‘In the City Council, I would want to fight for a better public transport network in The Hague, making it a real alternative for using a car. With more attention for people with reduced mobility, and more options for people who need or wish to travel at night. With fast light rail links between the city centre, Scheveningen, Binckhorst, Escamp and Westland, so that no-one needs to miss their connection.

D66 (Democrats 66) has made The Hague into a student city, by inviting Leiden University’s auxiliary sites with relevant specialisations to locate in the International City of Peace & Justice. To ensure that it becomes a true student city, we want students in The Hague to be engaged and committed. For this, it is handy to be present on Campus The Hague yourself on a regular basis, to hear about current issues. Such as the shortage of student housing, for instance. Our view is that this shortage must have been eliminated within two years.’

Lesley Arp (SP)

‘My name is Lesley Arp, I’m 32 years old and I studied Political Science at Leiden University. I currently have two part-time jobs: I work in City Hall as a policy maker for The Hague Socialist Party City Council group, and I also write for the SP members’ newspaper De Tribune.

‘The SP fights for more affordable housing in The Hague, including for students and first-timers. In recent years, far too little rented social housing has been built, causing the waiting lists to increase. In addition, rented housing in the free sector is unaffordable for many first-timers. The SP therefore wants more rented social housing, student housing and rented housing in the lower-cost middle segment.

What I remember most from my studies at Leiden University are the many political discussions that took place before, during and after the seminars and lectures. Many of my classmates were more on the right of the political spectrum. But learning to discuss in a respectful way with people who see society differently is, I feel, an extremely important acquisition for an aspiring city councillor.’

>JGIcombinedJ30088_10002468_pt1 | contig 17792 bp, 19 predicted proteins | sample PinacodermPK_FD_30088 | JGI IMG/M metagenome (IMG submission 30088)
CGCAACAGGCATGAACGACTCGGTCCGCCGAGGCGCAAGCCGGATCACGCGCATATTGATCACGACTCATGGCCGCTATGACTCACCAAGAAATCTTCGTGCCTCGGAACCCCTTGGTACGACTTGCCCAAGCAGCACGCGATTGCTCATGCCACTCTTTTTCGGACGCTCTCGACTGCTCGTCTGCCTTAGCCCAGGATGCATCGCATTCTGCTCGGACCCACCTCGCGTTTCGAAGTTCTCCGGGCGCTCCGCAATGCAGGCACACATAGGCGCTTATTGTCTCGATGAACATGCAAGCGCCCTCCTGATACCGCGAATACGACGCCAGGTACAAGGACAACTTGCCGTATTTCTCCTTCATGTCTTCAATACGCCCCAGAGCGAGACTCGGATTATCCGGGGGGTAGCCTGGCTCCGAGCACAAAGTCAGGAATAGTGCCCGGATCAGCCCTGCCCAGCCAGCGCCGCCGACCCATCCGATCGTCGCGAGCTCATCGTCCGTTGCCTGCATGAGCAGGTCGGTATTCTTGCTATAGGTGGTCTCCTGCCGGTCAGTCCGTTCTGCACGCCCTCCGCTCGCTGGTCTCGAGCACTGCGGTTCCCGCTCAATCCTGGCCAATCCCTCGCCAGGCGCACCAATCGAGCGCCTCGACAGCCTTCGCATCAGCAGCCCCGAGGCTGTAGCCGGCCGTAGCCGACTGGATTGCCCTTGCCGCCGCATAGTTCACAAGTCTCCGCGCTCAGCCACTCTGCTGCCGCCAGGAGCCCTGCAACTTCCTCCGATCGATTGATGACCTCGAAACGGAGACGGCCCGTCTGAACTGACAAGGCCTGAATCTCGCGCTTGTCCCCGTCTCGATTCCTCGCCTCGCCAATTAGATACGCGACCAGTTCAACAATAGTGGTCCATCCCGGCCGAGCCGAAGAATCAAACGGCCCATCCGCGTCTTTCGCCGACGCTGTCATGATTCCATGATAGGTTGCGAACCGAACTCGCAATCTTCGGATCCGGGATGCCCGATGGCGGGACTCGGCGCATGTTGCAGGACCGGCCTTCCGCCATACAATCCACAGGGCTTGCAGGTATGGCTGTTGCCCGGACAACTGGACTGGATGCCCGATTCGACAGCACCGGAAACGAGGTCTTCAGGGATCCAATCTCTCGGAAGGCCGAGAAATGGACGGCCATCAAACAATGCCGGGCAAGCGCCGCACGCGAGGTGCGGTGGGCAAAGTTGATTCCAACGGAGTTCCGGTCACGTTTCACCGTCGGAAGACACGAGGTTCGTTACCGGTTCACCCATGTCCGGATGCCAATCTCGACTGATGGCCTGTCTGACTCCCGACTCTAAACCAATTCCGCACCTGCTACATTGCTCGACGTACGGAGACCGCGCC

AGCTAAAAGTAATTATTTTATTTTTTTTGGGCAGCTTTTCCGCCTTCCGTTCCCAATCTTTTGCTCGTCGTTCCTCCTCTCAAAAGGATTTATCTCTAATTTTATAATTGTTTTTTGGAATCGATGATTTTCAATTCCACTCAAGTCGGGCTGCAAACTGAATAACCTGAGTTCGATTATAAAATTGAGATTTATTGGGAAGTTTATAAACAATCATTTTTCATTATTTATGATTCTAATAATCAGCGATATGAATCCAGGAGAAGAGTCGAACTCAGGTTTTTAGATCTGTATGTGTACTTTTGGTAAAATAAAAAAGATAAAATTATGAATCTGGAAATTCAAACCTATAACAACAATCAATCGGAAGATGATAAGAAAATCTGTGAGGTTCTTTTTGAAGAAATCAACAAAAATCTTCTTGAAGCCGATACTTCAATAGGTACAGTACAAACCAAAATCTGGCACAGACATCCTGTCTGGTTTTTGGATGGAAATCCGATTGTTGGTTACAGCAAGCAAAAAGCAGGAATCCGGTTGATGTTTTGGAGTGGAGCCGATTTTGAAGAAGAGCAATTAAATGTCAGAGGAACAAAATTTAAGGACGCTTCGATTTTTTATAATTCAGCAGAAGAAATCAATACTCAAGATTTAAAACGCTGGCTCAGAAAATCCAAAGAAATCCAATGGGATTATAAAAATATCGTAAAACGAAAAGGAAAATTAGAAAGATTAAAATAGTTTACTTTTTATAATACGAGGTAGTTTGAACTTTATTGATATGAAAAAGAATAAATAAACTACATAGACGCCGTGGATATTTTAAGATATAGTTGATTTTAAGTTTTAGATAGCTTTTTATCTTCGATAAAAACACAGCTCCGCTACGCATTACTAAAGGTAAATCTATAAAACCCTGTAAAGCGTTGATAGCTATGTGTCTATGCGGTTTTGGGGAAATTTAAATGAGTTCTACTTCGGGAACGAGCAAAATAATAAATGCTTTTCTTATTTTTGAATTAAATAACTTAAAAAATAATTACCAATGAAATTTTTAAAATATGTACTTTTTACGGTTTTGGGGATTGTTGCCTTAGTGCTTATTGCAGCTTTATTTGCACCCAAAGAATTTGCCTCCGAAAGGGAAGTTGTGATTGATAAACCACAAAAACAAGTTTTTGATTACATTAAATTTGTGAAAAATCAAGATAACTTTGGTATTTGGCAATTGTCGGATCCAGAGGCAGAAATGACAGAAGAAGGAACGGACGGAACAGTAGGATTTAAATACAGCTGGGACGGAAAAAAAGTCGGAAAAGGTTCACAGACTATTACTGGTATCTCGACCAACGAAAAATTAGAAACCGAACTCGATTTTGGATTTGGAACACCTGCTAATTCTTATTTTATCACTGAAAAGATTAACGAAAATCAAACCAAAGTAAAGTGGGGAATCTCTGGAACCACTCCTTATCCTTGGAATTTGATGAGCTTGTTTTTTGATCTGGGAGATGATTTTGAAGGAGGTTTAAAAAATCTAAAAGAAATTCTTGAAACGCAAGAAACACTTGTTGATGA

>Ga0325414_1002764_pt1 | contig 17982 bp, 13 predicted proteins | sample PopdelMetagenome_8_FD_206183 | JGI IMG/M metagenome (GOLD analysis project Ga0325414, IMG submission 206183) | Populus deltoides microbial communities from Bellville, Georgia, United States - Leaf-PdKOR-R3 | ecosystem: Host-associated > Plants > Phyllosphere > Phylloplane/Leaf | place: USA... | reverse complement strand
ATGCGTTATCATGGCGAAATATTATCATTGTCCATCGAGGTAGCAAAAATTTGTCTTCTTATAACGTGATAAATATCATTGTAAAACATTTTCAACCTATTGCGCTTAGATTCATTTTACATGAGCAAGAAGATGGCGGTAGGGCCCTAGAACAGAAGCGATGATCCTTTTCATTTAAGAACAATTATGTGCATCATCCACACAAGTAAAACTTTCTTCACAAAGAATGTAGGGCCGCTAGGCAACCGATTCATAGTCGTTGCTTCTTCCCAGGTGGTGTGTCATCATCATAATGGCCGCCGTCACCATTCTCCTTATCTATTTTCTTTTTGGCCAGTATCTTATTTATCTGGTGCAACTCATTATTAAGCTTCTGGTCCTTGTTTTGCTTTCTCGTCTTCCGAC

Gilberto Morishaw (Bond voor Studentenactie, local party leader)

'My name is Gilberto Morishaw, I’m 23 years old and am studying Public Administration at Leiden University. I’m also in the Faculty Council of FGGA, chair of the LVS (Lijst Vooruitstrevende Studenten: Progressive Students Party) and a student-fellow with the Centre for Innovation. For the next electoral period I am the local party leader of the BSA (Bond voor Studentenactie: Student Action Union) in The Hague. We founded this party ourselves a few months ago.

I’d like to see students and young people taking a greater part in politics and the decision-making process. I want to achieve this by more use of e-democracy in The Hague. When decisions are made, it is important that people can give their input. We in the BSA therefore want to create an app with which people can vote for issues that affect them directly, such as the construction of a neighbourhood park.

In my study programme, I’ve learned a great deal about how to get issues on the agenda, the pitfalls of government policy and the difficulties that are involved. My contacts with all kinds of inspiring people will also help to make the next period of the City Council a success.'


For this article Leiden University’s news editors contacted all the political parties in The Hague and Leiden, asking them to have the questions answered by an alumnus, student or staff member of Leiden University who is on the list of candidates. Political parties that do not feature in this article do not have candidates on the list who are students, alumni or staff of the University, or they did not respond to our request.